My first venture, after receiving an MBA, was to build a chain of restaurant/pubs on Cape Cod. Now years later, after projects closing in on $500 million,my companies, with 20 brokers is handling 3 hotels on New York’s waterfront for $84 million, a real estate portfolio of $160 million, and a couple of beautiful bed and breakfasts locally.
As most hotel intermediaries know, inventory is scarce. Subsequently properties are commanding above average prices.
Meanwhile the question that is often heard from sellers with properties on the market is “Why hasn’t my hotel sold?”
For the most part this question is asked not only of hotel and motel specialists but as well of other commercial brokers.
The scenario is that an owner seeks out what he feels is a competent professional to help him exit a business and property that has provided him with the luxuries of success...or the pains of failure. In either case, if we take on the listing, we’re promising the seller, and therefore becoming morally obligated, to do everything in our power to extricate the owner from his business with the best price and most favorable terms.
However the buyer’s needs also come into play. The buyer’s concern, as opposed to those of the seller, is to find the minimum price that the seller will accept with terms that are most favorable to him. What a dilemma for a conscientious broker.
For over 37 years, I’ve had to straddle this invisible line…satisfying the needs of the seller while appreciating the position of the buyer. The advantage of being a hospitality specialist is that we know the market value of every listing. In the same way that a doctor looks at your x-ray and determines that the spot on your lung is pneumonia and not cancer, a hotel broker determines that your business is worth $1 million, not the $1.5 million that you’re looking for.
Many times we’re called into a listing after the listing has been exhausted by a commercial broker. The question always asked is “Why hasn’t my listing sold?” The factors for not selling are very basic, first of which is that you haven’t had fully qualified potential buyers. It’s easy to get the phone to ring, but deals are made with financially qualified, seasoned buyers with sufficient working and reserve capital, not just the down payment.
Further, the reasons are many that a place hasn’t sold:
1. Overpriced - Many times the seller tells the broker what to sell it for and the broker accepts it because he wants the listing and doesn’t know what it’s present market value is.
2. Financially Unqualified - The reality is that the buyer or his consortium think they’ll qualify for traditional financing but many times are rejected. The ability to generate “creative” financing is critical in bringing a deal to fruition. In some case a level of ‘seller-financing’ may be appropriate.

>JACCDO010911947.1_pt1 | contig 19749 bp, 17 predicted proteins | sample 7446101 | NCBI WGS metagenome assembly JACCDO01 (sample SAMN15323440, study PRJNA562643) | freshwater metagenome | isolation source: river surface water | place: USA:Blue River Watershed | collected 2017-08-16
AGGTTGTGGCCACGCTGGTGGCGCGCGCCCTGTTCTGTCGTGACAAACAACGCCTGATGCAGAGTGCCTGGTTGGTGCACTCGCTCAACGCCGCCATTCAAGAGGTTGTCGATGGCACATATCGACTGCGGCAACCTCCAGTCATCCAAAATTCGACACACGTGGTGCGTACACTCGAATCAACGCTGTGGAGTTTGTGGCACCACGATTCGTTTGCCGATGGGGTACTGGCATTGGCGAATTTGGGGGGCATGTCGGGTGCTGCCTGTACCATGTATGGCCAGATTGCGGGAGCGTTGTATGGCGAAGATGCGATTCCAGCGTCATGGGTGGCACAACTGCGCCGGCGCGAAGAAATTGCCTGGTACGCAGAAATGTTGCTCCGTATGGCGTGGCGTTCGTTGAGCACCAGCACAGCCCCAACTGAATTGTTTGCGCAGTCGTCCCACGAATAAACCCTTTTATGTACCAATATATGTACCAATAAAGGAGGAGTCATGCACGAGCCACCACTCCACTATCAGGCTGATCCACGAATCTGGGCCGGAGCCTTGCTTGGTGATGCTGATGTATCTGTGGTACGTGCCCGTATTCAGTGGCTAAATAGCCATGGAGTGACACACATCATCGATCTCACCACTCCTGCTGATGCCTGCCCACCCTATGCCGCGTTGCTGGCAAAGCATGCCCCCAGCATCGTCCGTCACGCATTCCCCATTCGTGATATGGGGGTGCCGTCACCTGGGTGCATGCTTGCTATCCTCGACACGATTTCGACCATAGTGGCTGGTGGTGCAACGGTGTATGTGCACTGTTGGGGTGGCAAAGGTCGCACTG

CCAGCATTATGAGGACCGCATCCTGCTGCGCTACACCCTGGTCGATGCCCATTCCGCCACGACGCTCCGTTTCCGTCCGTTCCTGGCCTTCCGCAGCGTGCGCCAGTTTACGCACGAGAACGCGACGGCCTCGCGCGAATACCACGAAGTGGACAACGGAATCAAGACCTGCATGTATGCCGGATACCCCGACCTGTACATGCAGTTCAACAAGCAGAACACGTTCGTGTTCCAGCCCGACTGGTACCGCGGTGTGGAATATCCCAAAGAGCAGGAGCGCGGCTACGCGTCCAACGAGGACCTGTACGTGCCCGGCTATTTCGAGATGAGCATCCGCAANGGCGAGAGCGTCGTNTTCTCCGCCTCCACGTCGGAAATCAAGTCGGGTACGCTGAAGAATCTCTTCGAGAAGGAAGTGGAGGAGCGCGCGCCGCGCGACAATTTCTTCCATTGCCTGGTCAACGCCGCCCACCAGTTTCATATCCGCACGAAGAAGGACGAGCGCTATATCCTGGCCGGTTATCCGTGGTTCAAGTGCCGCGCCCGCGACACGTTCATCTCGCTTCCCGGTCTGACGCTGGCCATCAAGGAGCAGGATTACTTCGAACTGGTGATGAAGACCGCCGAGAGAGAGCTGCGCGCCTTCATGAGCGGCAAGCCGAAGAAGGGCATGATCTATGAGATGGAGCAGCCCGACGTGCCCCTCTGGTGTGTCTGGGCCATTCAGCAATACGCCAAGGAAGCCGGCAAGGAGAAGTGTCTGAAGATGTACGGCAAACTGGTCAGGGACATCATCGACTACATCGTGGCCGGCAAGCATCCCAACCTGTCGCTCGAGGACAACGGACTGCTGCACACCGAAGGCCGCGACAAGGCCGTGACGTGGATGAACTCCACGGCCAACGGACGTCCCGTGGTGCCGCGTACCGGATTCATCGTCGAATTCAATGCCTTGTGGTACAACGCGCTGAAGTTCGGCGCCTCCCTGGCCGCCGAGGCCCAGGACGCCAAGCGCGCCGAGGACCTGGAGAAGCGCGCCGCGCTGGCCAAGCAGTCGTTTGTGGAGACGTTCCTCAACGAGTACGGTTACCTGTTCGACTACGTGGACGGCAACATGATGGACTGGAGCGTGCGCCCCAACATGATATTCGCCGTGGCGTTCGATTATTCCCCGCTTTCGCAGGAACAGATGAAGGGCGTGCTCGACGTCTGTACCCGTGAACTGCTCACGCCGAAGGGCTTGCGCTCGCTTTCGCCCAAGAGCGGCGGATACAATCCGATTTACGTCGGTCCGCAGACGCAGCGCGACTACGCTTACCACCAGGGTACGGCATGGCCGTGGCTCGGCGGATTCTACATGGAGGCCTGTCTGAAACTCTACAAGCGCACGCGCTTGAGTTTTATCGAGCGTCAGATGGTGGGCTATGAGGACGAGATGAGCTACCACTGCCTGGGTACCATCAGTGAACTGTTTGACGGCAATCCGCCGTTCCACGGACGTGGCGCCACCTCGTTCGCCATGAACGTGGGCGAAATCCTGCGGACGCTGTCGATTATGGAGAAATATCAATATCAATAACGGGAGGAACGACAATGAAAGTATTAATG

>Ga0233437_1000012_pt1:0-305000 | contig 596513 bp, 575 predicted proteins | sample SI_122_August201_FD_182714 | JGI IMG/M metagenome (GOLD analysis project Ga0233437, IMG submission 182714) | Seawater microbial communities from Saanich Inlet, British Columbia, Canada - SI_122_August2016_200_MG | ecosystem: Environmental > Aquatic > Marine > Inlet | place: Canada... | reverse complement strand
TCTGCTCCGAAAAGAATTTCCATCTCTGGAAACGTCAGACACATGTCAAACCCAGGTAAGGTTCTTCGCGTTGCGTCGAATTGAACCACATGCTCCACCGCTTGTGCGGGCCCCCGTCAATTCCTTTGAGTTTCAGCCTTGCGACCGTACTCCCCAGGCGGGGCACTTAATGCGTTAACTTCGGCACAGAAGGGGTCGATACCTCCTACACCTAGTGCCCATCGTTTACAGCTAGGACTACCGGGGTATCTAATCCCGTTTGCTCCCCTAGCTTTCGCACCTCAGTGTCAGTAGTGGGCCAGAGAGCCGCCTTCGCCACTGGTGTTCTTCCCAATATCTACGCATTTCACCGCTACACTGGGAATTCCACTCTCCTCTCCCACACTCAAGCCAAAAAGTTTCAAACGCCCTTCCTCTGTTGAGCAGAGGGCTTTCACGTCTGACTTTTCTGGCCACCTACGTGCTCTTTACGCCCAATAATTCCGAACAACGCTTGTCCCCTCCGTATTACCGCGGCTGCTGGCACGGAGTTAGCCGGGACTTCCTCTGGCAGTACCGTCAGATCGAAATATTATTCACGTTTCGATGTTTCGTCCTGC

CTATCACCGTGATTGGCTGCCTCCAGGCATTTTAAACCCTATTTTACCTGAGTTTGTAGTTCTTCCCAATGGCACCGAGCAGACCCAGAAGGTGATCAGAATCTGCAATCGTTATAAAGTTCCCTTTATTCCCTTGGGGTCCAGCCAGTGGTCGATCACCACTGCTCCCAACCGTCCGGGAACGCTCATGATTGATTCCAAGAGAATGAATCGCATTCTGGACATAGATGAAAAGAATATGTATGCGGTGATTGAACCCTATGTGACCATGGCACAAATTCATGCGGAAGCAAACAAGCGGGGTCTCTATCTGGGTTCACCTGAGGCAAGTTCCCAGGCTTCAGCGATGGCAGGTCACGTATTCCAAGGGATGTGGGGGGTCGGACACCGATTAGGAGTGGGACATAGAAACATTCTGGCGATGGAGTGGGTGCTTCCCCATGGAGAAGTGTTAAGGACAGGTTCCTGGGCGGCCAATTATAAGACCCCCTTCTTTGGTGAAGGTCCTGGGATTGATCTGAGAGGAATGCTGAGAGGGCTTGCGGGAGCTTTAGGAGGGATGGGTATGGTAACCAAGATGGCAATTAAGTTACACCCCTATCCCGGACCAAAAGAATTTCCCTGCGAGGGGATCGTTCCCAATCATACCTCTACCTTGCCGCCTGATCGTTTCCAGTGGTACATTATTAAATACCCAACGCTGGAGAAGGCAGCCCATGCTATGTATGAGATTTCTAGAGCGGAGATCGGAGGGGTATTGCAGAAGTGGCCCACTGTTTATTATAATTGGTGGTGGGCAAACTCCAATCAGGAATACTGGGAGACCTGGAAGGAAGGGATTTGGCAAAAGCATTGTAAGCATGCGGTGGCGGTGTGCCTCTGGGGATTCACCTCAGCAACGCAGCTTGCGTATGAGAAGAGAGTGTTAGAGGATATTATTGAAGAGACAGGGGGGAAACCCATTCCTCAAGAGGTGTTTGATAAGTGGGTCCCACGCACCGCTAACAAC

3. Cleanliness is Next to Godliness’ - Would you invite people to your home if there were dirty dishes in the sink? So many sellers don’t see what a buyer sees. It’s not always about “the numbers.” A seasoned hotel specialist is your most important asset in bringing your business and property to a satisfactory closing.
4. Deferred Maintenance is a Deal-Killer - If a seller doesn’t repair a poorly functioning air conditioner, replace broken tiles around the pool, or fill small potholes in the parking area, the buyer is going to assume that the seller is losing money and can’t afford to do the repairs.
5. Location, location, location - Ever wonder why successful companies pay exorbitant prices to be in close proximity to a new lifestyle center, the Boston’s Seaport District, a resort or waterfront area, or along a major thoroughfare? It’s the job of the hotel broker to encourage the seller to appreciate its market value and help the buyer to accept that same market value.
6. Competition - One of the first challenges for a hotel specialist is to determine the level of competition present, who the major competitors are, and then find a buyer who has a competitive advantage strong enough to bring the business to a higher level. If a broker doesn’t determine a realistic market value in the beginning, the business and property typically won’t sell in a timely manner.
The definition of hospitality is “the friendly and generous reception and entertainment of guests, visitors, or strangers...relating to or denoting the business of housing or entertaining visitors.”
The Hotel Exchange and The National Restaurant Exchange, and its associated companies, have been leading industry intermediaries for 37 years. The hospitality industry is constantly evolving in ways that even most professionals don’t see. The strong, successful brands keep growing, sometimes by rolling up their competition. The weak will survive, many times for long periods, but eventually succumb to the inevitable. One of the mantras in grad school was, “If you’re not growing, your business is dying. Your competition is always at your heels nipping away at your business.”
For 37 years, Dennis Serpone, president of The Hotel Exchange and the National Restaurant Exchange, has been a valuable resource to the hospitality market.